News This Week In New Music (15th March 2014)

Neu shuns the sun in Texas to bring you a new music round-up featuring Tirzah and Tuff Love.

As every act under the steaming Texas sun gives everything they’ve got at fancy showcases in SXSW, online tends to give call to quiet quarters in response. Not this time. The past seven days have witnessed exciting new music in spades. Taco-shaped spades. Forget that the biggest new music-centred festival in the world is happening right now. Ignore the fact that yes, a fair few bands making their very first impressions over in Austin, Texas will inevitably end up on these pages. We’ve had music, and we’ve had lots of it. Some of it’s been shoddy, but an awful lot’s been better than that. The UK’s (already divisive) direct answer to 90s pop, JUCE, have truly announced themselves as a big deal this week. Birmingham’s Youth Man kicked up a fuss and then kicked a few inanimate objects too. Curious blog-pop duo MVSCLES showed a stranger, more exploratory side. BOOTS, the producer behind Beyonce’s massive hits, showed he knows his way around giant pop songs when he’s working with artists like Kelela. And Gent Mason gave reason to his relative quiet by sharing his best song to date. Take that, South By.

Here’s the best of what happened this week in new music:

Tirzah - No Romance

With a residency at the Southbank Centre to her name, there’s no doubting Mica Levi’s musical chops. She makes pop songs out of hoover noises too. So there’s that. But it’s strange holding something like this - ‘No Romance’, which don’t be fooled we’re not giving Mica full credit for - next to the tense, terrifying soundtrack to Jonathan Glazer’s Under The Skin. It’s like trying to sip a Calippo on a stuffy morning commute in the dead end of winter. Tirzah comes centre stage here, in a track that out-muscles last year’s ‘I’m Not Dancing’ in giving jerky, oddball pop a cool-as-hell footing. It’s easy to latch onto this as some kind of summer-ready saviour, but it’s not quite that. It’s not really a dance track in the purest sense either. There’s repetition but half of it sounds like it was composed using N64 MIDI files. It’s not strictly romantic either, as its title points out. But as a whole, it’s all of these things and more; it’s a bunch of barely-there tastes all amounting to one magnificent flavour. Sip it.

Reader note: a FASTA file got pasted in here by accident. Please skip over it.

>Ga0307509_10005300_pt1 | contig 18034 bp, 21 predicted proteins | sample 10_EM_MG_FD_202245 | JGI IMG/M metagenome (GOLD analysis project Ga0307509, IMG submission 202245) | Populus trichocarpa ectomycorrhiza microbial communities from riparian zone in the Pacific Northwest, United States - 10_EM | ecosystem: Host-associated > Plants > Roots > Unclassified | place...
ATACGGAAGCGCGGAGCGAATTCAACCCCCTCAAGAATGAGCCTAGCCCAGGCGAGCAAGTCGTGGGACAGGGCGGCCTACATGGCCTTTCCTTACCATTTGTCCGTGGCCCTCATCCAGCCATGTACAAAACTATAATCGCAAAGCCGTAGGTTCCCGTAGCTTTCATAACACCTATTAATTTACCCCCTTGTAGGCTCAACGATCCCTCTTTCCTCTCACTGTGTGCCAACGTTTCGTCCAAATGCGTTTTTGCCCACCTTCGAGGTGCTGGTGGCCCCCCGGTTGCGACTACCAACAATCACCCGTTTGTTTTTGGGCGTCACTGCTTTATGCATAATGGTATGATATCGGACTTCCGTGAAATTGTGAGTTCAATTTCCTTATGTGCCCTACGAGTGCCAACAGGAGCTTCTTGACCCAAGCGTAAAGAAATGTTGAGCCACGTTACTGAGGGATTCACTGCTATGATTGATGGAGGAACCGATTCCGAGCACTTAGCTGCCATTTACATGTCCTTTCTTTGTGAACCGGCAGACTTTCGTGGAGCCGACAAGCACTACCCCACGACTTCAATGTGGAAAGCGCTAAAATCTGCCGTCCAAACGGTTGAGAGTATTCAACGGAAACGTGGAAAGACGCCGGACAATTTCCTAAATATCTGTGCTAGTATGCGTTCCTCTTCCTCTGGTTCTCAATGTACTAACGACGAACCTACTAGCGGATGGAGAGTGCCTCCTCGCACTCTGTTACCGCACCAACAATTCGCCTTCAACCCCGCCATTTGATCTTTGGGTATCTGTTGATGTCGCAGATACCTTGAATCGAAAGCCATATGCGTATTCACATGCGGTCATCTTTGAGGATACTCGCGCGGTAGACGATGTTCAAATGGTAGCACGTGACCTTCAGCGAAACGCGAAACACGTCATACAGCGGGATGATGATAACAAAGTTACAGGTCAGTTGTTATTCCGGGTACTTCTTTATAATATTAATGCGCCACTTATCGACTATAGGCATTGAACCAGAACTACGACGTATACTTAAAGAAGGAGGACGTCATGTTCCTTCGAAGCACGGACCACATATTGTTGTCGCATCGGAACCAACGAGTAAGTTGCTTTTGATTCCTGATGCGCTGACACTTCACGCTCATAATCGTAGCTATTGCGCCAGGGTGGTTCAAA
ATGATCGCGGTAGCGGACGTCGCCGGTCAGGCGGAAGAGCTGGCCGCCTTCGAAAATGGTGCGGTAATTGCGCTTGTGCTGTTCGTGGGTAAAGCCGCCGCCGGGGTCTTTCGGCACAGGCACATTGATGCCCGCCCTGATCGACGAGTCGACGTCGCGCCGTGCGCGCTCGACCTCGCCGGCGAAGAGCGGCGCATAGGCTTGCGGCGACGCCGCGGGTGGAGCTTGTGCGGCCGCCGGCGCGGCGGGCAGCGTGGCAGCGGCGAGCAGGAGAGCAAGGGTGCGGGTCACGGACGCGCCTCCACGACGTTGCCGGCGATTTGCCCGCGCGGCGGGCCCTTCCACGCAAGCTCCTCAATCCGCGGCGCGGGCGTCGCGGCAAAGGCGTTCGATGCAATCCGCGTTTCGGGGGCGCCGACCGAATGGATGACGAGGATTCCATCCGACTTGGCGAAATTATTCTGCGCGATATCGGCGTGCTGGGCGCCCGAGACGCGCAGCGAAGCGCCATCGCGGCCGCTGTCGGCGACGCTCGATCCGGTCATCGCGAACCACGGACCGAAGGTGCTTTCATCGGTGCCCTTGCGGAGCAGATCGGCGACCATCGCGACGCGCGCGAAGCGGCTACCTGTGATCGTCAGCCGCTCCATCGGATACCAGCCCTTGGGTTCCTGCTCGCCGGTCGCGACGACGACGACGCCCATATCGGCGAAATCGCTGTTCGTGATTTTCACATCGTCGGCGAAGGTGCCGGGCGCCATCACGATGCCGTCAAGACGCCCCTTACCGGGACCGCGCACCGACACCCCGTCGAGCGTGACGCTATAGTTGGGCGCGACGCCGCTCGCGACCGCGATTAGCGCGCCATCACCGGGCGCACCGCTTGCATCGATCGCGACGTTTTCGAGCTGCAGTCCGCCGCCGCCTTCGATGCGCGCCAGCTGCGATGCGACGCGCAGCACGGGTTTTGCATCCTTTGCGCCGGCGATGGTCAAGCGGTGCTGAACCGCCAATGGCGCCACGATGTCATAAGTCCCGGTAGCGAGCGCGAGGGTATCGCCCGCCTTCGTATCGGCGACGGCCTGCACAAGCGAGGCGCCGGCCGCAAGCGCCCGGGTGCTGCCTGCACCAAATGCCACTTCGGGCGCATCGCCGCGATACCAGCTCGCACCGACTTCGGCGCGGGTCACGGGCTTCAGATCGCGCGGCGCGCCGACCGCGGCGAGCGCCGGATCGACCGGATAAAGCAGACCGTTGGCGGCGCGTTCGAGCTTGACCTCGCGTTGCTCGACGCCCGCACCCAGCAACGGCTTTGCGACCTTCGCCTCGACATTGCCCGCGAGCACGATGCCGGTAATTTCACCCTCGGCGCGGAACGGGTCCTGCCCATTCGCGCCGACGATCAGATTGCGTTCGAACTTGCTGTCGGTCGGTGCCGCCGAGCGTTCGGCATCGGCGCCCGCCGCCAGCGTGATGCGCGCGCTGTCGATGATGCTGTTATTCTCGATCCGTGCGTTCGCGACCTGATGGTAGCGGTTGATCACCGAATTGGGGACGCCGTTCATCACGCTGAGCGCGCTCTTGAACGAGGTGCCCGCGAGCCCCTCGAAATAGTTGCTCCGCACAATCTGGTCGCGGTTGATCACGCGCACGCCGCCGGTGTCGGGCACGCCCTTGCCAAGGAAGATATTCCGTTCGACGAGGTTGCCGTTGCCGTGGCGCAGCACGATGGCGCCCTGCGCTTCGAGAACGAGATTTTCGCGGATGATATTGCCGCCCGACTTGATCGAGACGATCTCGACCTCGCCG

JUCE - Call You Out

Attention to detail is a chin-stroking source of fascination when it comes to music videos. Above else anything the experience should be a springboard, a visual frenzy that links up to the song in question. JUCE’s ‘Call You Out’ is that, too. Usually it’s a bit pointless to pore over the details. It’s like getting drunk on a good cocktail and trying to find out the exact ingredients afterwards. But the best part of this debut film is the detail. More specifically, it’s the memorabilia; printed tees; diaries covered in “JUCE” logos; glitter-stamped trademarks of the London trio’s sugary pop. It’s like they’ve been here for ten years already. Number one singles? Been there, done that. They practically announce themselves as the new Spice Girls, do JUCE. Yes, it’s a myth. ‘Call You Out’’s video is a far-fetched story. But is it? Are our retro obsessions leaning us in the direction of another era of candied chart-toppers? Don’t count it out.

Tuff Love

Tuff Love were a curious bunch back in December when they emerged with the gently-paced, cuddle-y ‘Sweet Discontent’. Shortly after that, to see in the year by shunning the internet, we received a note from Johnny Lynch at Fence Records. Words scrawled out on two sides of paper told all about Tuff Love’s “Fuzzed-up grunge pop goodness.” Turns out Johnny sent an awful lot of these notes. But a day’s worth of writing words with an actual pen seemed to do more business than parading in the streets with dodgy burned CDs or sending hapless mailouts to today’s tastemakers. All for the better, too. It’s given us another reminder of Tuff Love’s huge potential, and this week they picked up a Neu profile from Tim Hakki, who called them “your next great US college rock inspired band.”

Tags: Tirzah, Neu

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